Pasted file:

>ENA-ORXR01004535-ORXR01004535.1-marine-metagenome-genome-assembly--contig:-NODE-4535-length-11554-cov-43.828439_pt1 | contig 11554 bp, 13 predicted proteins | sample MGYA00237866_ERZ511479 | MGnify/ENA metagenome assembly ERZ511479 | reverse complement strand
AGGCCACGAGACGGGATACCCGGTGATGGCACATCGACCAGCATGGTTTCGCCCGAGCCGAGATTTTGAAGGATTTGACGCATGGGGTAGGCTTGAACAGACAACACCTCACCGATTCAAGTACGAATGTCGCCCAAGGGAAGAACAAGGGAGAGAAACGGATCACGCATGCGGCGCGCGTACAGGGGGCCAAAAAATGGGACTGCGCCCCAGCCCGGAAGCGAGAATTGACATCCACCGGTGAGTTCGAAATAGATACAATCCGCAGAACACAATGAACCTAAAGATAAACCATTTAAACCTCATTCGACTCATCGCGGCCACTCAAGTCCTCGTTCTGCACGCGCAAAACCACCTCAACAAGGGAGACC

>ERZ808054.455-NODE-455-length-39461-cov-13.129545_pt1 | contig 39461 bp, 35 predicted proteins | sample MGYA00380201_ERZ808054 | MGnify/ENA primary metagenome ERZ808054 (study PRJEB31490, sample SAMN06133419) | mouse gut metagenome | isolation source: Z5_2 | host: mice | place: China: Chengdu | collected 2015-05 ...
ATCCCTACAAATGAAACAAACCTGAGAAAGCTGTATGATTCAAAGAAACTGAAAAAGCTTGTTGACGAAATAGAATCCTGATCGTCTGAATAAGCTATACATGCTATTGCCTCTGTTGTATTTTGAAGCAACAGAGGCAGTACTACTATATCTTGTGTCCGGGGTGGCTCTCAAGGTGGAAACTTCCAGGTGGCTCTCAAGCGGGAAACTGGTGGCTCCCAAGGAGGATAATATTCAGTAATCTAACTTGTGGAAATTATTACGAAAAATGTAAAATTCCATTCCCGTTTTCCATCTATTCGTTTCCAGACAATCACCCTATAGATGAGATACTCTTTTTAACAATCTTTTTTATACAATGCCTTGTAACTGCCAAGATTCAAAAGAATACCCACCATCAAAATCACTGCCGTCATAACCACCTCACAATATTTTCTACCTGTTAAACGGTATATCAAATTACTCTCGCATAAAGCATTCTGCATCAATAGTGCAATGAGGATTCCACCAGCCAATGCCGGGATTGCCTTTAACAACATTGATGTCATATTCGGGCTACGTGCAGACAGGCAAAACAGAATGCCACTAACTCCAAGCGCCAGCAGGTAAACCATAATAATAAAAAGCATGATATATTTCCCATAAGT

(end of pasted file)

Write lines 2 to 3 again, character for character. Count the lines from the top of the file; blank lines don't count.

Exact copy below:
AGGCCACGAGACGGGATACCCGGTGATGGCACATCGACCAGCATGGTTTCGCCCGAGCCGAGATTTTGAAGGATTTGACGCATGGGGTAGGCTTGAACAGACAACACCTCACCGATTCAAGTACGAATGTCGCCCAAGGGAAGAACAAGGGAGAGAAACGGATCACGCATGCGGCGCGCGTACAGGGGGCCAAAAAATGGGACTGCGCCCCAGCCCGGAAGCGAGAATTGACATCCACCGGTGAGTTCGAAATAGATACAATCCGCAGAACACAATGAACCTAAAGATAAACCATTTAAACCTCATTCGACTCATCGCGGCCACTCAAGTCCTCGTTCTGCACGCGCAAAACCACCTCAACAAGGGAGACC

>ERZ808054.455-NODE-455-length-39461-cov-13.129545_pt1 | contig 39461 bp, 35 predicted proteins | sample MGYA00380201_ERZ808054 | MGnify/ENA primary metagenome ERZ808054 (study PRJEB31490, sample SAMN06133419) | mouse gut metagenome | isolation source: Z5_2 | host: mice | place: China: Chengdu | collected 2015-05 ...